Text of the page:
The Acoma Pueblo poet Simon Ortiz once noted that “because of the insistence to keep telling and creating stories, Indian life continues, and it is this resistance against loss that has made life possible.”  The regenerative and re-affirming force of tribal stories has been most severely tested when confronted by the overwhelming, and often destructive, power of federal law in Indian affairs.  The complex matrix of legal and political relations between Indian tribes and the federal government thus serves as a singularly important arena to examine contested notions of national identity, sovereignty, relationships to lands and people, and concepts of justice.  Students will read literary texts produced by Native authors and legal texts involving Indian tribes in order to understand how the Native production of stories contributes to the persistence of tribal nationhood and indigeneity in contemporary America.

The program will be open to all Dartmouth upper-class undergraduate students in good academic standing.  As minimum qualifications, applicants must have taken and passed at least two NAS courses prior to the start of the program and meet all college standards for eligibility to participate in off-campus programs.  Successful applicants will be able to demonstrate a record of academic excellence, the ability to work well with others and a capacity for openness, respect and responsibility in diverse settings. In short, we seek to enroll a group of students who will, individually and collectively, exemplify our commitment to the highest academic standards and the principles of community, inclusion and honor.

Student Life

Students will live in Santa Fe, where their rooms will be doubles with private bathrooms and showers.  Transportation to and from the IAIA campus will be provided twice a day.  Students will have breakfast in Santa Fe, lunch in the IAIA cafeteria, and dinner either at the IAIA cafeteria or in Santa Fe.  The IAIA cafeteria serves as a common meeting space for students, faculty and staff to gather at mealtime.    IAIA purchases much of its produce from local providers, including from tribal communities in the region.  Students will also participate in social events on the IAIA campus at other times.  IAIA is an alcohol and substance free campus.  Our students will be bound to the institution's rules of conduct.  Any violations of those rules may jeopardize the student's continued participation on this program.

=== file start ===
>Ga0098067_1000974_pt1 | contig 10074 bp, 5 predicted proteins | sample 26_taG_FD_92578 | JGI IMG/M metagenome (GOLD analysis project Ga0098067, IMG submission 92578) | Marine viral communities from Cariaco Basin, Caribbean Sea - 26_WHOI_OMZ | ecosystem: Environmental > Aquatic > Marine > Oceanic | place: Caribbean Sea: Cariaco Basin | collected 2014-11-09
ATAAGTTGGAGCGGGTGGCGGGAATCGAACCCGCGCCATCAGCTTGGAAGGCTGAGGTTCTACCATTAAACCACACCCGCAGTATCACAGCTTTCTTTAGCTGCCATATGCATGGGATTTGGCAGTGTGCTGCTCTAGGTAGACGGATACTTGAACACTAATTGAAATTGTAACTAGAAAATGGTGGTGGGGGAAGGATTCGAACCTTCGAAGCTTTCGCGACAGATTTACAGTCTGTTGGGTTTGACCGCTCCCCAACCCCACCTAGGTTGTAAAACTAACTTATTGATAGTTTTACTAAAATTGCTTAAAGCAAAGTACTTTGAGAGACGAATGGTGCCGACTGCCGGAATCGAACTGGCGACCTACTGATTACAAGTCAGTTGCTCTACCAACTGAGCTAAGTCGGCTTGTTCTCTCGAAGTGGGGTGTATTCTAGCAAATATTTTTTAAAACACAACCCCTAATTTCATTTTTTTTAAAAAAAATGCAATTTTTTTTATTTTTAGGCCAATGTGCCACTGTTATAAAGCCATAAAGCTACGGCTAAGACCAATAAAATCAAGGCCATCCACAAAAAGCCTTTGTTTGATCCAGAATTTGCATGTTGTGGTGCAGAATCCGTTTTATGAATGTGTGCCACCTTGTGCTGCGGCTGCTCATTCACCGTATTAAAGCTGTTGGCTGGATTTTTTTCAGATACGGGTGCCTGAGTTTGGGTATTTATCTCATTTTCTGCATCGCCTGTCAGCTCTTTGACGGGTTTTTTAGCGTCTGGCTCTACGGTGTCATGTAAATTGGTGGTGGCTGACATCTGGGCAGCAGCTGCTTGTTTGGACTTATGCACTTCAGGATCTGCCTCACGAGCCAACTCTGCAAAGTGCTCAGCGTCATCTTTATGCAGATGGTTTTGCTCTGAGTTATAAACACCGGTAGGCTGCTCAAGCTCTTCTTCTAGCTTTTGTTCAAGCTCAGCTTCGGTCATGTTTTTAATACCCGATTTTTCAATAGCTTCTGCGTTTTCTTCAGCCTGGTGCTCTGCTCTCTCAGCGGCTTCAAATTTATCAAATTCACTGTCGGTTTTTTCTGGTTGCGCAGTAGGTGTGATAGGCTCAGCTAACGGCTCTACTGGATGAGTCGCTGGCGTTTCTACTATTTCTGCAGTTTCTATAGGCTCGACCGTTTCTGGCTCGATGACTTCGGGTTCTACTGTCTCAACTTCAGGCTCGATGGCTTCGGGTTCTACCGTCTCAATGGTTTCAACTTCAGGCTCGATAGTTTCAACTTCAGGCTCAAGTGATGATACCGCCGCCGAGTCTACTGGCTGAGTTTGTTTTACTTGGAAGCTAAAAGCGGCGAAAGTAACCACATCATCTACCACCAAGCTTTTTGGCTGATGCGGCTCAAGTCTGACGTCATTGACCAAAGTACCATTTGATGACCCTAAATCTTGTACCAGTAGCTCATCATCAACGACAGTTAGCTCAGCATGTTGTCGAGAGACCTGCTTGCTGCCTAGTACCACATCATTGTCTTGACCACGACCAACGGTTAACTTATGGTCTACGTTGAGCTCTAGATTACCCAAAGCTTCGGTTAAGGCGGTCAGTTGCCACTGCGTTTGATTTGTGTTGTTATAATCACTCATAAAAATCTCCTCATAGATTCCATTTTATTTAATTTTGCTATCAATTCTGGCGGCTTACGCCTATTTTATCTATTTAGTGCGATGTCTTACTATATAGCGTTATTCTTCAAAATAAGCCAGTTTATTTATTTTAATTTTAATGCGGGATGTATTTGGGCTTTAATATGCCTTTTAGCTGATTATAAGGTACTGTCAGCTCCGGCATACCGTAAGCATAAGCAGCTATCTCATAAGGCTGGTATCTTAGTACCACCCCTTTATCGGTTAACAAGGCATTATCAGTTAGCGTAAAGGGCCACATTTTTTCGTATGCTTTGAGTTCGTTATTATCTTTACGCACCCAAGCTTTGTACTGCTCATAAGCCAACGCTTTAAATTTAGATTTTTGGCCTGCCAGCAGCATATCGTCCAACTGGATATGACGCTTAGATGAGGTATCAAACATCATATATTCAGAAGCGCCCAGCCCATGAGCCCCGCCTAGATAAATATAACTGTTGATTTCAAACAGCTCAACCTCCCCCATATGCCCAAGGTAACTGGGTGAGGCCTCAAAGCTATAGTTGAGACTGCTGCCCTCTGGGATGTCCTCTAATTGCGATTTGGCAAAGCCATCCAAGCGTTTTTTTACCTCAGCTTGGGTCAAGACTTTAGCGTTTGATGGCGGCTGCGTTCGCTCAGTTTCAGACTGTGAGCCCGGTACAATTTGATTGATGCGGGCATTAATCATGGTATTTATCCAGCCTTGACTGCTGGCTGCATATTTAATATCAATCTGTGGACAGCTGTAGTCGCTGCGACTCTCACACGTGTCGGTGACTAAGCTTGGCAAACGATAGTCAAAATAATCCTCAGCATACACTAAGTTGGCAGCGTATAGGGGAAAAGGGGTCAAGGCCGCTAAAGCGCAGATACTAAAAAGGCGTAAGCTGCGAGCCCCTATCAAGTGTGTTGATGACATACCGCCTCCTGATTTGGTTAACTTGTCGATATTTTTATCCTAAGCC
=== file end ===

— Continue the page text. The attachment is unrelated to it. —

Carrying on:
The program will operate a regular shuttle to transport students from Santa Fe to the IAIA and back.  Students can also access the bus system that runs between Santa Fe and the IAIA campus area.  Students are permitted to have personal vehicles while on this program, though we encourage all program participants to use common transport as much as possible.
February 1, 2019 is the application deadline for this program.
Further Information:
Students may contact Professor Bruce Duthu, Professor of Native American Studies if they have any questions.
            Phone:  (603) 646-9028

Financial Information

Tuition and Fees
The fees charged by the College for a Dartmouth-sponsored off-campus term of study include regular tuition charges for a term at Dartmouth, service fees, as well as the specific costs established for each off-campus study locale. In many programs, the room and board costs tend to be higher than for a term in Hanover. You can view a budget sheet for each program by clicking on the appropriate term. The cost of transportation to and from the site is the responsibility of the student.

Financial Aid
In order that all qualified Dartmouth undergraduate students may have the opportunity to take part in off-campus programs, the College endeavors to adjust its normal financial aid awards for students already receiving aid. Tuition and expected family contribution for Dartmouth's off-campus programs are the same as for an on-campus term. Assistance is available to meet extra costs associated with off-campus programs, including airfare. Half of any extra cost is met with additional Dartmouth scholarship; loan assistance is offered for the other half. Loan assistance is also offered to replace the employment that would normally be included in an on-campus term. Although financial aid recipients are given aid to cover all of the required costs of the program, students are responsible for purchasing their own plane ticket and, on some programs, meals. Often this means that part of the expected family contribution is used towards these costs rather than for tuition. The cost of transportation to and from the site is the responsibility of the student.